The U.S. Court of Appeals for the 9th Circuit ruled on Monday against opponents of the giant Willow oil project on Alaska’s North Slope, refusing to immediately halt ongoing work as the court takes up the broader arguments in the case.
ConocoPhillips has said in previous court testimony that it plans $900 million in construction activity this winter as it lays the groundwork for the project, with 1,800 people expected to be employed.
Three circuit judges on the appeals court said in a three-page order that “the motions for injunctive relief pending appeal are denied without prejudice,” referring to efforts to immediately stop work at the project.
Their decision did not touch on the merits of the case, said Trustees for Alaska, which represents Sovereign Iñupiat for a Living Arctic and environmental groups in one of the lawsuits brought against the project.
“It’s disappointing that the court has allowed ConocoPhillips to continue doing construction on the Willow project when there’s ongoing litigation charging the Biden administration with unlawfully approving the project in the first place,”said Bridget Psarianos, lead staff attorney with Trustees for Alaska.“This project was approved despite known harms to the community of Nuiqsut and despite the fact that it will produce huge amounts of greenhouse gases in a region already suffering existential climate impacts like the collapse of fish populations and community infrastructure. We will do everything we can to protect the western Arctic and stop Willow in the weeks and months to come.”
Rebecca Boys, a spokesperson with the oil company, said in an emailed statement on Tuesday that “ConocoPhillips is pleased the 9th Circuit Court of Appeals denied the plaintiffs’ request for an injunction pending appeal.”
“ConocoPhillips is proceeding with Willow construction as we continue to review the court’s decision,” she said.
Willow, located in the National Petroleum Reserve-Alaska about 35 miles west of the village of Nuiqsut, could produce more than 600 million barrels of oil over three decades, an amount valued at close to $50 billion at today’s oil prices. Oil is expected to begin flowing in 2029.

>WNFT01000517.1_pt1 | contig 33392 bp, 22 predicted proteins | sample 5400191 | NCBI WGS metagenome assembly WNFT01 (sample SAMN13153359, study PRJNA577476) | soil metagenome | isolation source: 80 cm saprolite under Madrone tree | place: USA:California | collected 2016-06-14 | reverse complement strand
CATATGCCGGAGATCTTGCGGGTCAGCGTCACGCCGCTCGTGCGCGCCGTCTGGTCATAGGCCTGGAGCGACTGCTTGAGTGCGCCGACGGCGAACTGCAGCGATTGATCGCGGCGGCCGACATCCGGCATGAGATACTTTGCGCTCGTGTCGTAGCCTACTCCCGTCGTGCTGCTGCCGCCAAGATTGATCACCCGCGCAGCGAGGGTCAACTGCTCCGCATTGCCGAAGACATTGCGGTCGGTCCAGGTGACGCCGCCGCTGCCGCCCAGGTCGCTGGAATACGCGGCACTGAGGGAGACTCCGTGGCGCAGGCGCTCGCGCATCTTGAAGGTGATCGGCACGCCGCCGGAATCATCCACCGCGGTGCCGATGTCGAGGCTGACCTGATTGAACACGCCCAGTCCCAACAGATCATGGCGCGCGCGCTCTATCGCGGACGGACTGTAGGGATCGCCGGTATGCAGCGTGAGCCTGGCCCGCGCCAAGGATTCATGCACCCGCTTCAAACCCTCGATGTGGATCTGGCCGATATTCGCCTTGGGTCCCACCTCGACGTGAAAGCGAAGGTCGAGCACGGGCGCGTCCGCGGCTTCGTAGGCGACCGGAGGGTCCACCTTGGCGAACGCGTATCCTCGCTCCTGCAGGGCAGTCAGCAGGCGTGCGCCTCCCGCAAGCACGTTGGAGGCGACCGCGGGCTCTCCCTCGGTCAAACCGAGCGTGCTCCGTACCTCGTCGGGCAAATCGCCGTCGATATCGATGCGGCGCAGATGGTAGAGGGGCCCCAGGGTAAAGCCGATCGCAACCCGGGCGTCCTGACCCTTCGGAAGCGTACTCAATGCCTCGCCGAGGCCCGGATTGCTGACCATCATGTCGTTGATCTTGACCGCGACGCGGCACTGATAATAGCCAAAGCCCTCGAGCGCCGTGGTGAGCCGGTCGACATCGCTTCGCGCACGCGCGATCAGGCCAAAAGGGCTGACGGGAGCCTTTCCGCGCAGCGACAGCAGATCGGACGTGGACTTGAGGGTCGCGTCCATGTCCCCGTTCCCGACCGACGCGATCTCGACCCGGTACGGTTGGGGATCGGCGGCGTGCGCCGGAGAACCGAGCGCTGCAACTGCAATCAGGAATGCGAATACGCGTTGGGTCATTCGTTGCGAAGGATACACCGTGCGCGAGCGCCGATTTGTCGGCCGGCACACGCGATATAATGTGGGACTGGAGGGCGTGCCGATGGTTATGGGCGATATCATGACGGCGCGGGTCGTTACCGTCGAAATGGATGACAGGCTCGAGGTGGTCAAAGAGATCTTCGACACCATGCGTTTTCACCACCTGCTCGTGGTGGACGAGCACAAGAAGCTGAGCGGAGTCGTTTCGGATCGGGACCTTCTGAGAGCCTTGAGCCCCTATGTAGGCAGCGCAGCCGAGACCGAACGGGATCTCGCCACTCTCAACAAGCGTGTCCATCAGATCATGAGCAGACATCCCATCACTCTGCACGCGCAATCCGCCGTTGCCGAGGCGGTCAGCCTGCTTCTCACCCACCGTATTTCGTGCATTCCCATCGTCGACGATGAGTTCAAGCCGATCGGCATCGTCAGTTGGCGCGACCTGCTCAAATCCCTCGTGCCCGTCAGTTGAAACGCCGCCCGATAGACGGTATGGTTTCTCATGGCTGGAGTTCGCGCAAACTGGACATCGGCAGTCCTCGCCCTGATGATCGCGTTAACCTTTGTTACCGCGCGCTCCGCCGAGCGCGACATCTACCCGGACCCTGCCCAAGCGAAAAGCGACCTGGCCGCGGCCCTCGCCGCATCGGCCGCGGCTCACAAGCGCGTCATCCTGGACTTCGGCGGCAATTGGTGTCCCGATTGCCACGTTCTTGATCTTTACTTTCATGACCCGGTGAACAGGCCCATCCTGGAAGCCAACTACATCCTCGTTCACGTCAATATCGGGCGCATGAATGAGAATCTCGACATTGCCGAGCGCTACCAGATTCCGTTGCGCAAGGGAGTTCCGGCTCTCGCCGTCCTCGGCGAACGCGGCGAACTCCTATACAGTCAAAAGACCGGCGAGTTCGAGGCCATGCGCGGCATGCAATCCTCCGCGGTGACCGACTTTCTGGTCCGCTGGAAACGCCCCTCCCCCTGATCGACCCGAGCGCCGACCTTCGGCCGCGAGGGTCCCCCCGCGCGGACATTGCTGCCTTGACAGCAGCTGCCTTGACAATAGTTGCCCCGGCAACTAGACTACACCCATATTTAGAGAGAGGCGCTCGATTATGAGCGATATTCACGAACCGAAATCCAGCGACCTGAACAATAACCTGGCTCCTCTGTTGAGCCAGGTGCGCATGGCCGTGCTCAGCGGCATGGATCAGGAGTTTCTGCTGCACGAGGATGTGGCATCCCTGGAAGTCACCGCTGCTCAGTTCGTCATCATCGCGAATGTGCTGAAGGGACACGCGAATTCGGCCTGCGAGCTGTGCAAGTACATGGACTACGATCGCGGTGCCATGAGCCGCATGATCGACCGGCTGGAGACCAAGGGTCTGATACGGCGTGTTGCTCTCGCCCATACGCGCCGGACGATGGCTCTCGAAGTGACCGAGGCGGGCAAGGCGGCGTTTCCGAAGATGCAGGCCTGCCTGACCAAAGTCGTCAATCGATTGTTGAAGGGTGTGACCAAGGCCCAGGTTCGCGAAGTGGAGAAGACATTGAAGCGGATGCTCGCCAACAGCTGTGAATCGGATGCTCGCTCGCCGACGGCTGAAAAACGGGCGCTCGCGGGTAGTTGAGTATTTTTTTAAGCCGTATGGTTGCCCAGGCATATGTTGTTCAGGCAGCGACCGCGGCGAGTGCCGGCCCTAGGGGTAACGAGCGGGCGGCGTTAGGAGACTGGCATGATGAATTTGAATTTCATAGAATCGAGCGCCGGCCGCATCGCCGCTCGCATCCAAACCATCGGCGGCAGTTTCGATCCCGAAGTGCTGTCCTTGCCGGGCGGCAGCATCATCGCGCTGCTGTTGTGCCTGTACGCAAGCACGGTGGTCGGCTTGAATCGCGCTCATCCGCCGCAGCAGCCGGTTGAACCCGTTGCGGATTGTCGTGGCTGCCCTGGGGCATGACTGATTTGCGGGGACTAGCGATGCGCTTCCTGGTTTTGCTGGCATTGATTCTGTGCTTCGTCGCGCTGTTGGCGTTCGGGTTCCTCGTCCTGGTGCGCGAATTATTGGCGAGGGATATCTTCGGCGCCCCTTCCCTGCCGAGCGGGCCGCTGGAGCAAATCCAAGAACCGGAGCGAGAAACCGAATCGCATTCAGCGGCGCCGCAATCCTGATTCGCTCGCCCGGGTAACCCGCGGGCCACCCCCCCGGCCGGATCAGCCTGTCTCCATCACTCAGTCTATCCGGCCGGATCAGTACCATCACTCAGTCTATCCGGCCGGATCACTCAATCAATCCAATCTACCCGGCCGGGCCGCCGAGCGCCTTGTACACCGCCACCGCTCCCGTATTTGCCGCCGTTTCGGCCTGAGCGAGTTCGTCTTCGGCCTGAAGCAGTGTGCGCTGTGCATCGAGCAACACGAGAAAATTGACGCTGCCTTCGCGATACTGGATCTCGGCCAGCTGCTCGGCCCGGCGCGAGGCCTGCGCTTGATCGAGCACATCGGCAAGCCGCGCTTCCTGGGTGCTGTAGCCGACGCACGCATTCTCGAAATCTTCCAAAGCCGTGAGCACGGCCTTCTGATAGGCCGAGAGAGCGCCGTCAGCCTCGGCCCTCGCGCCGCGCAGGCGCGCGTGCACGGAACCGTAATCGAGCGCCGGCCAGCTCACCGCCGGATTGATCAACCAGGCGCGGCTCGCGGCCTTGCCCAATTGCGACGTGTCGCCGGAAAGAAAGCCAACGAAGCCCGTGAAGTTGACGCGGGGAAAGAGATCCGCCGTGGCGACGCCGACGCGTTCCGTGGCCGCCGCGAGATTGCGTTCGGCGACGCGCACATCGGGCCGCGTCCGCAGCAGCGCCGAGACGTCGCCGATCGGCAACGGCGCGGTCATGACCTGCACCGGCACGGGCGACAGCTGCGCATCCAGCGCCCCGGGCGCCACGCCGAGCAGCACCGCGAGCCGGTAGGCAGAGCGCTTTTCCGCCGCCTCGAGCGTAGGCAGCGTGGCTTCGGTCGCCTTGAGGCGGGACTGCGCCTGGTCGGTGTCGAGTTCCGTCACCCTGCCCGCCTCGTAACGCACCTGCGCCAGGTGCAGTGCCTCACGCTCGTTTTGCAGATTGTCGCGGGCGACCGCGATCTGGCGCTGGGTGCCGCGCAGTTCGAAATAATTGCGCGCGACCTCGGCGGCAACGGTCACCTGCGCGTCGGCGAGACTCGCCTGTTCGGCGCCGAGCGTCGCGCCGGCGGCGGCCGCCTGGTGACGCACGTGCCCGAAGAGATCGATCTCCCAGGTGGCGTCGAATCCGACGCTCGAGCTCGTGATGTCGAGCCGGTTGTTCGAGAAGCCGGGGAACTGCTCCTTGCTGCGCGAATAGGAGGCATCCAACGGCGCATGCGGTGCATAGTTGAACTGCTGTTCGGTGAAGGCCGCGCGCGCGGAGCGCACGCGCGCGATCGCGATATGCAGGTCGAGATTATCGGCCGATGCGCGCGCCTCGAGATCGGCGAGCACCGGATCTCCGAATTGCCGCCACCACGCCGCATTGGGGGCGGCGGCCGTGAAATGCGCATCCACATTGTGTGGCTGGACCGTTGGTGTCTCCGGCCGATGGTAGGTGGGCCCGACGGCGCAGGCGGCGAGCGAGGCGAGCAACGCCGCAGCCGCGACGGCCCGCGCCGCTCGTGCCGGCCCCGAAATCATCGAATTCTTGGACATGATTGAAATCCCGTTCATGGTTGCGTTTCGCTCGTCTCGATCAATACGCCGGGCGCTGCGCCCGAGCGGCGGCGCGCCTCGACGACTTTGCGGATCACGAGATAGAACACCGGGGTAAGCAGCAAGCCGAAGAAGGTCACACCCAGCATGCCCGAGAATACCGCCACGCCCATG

The $8 billion project has drawn national opposition from many who are concerned it would create a “carbon bomb” that undermines President Joe Biden’s plans to address climate change while threatening wildlife such as polar bears.
Supporters of the project have touted its benefits to Alaska’s struggling economy and national security because it would reduce dependence on imported oil.
The decision was signed by circuit judges Johnnie B. Rawlinson and Jay S. Bybee, both of Las Vegas chambers, and Andrew D. Hurwitz of Phoenix chambers.
The court will expedite and consolidate the appeals brought by project opponents, Sovereign Iñupiat for a Living Arctic and the Center for Biological Diversity, along with other groups. The court said it would take opening briefs in the case by Dec. 29.
U.S. District Court Judge Sharon Gleason, an appointee of President Barack Obama, ruled against the groups earlier this year after the Biden administration approved the project in March. The groups had argued the decision violated the National Environmental Policy Act and other laws, and failed to consider alternatives that would further reduce impacts to subsistence users, prevent drilling in sensitive ecosystems or reduce greenhouse gas emissions.
Major construction activity on the North Slope occurs in winter when heavy materials can be hauled across the frozen ground. It often extends through April and ends as snow melts and tundra begins to thaw.
Boys said ConocoPhillips said has about 800 staff and contractors currently working to make the project a reality.
“We have a thorough execution plan, and we are well-advanced in detailed engineering,” she said.
She said activities that don’t disturb the ground surface are underway at Willow, located on the western edge of Alaska’s other North Slope oil fields.
That work includes staking and pre-packing routes to create ice roads that are designed to protect the tundra.
“Ice road construction is planned to commence in early December, depending on weather,” Boys said.
“Surface disturbing activities such as gravel mining and placement and pipeline construction will begin as early as December 21, depending on weather,” Boys said in the email. “Construction materials for the 2024 winter season are now being delivered to the Willow staging area in Kuparuk.”
This story has been republished with permission from the original at the Anchorage Daily News.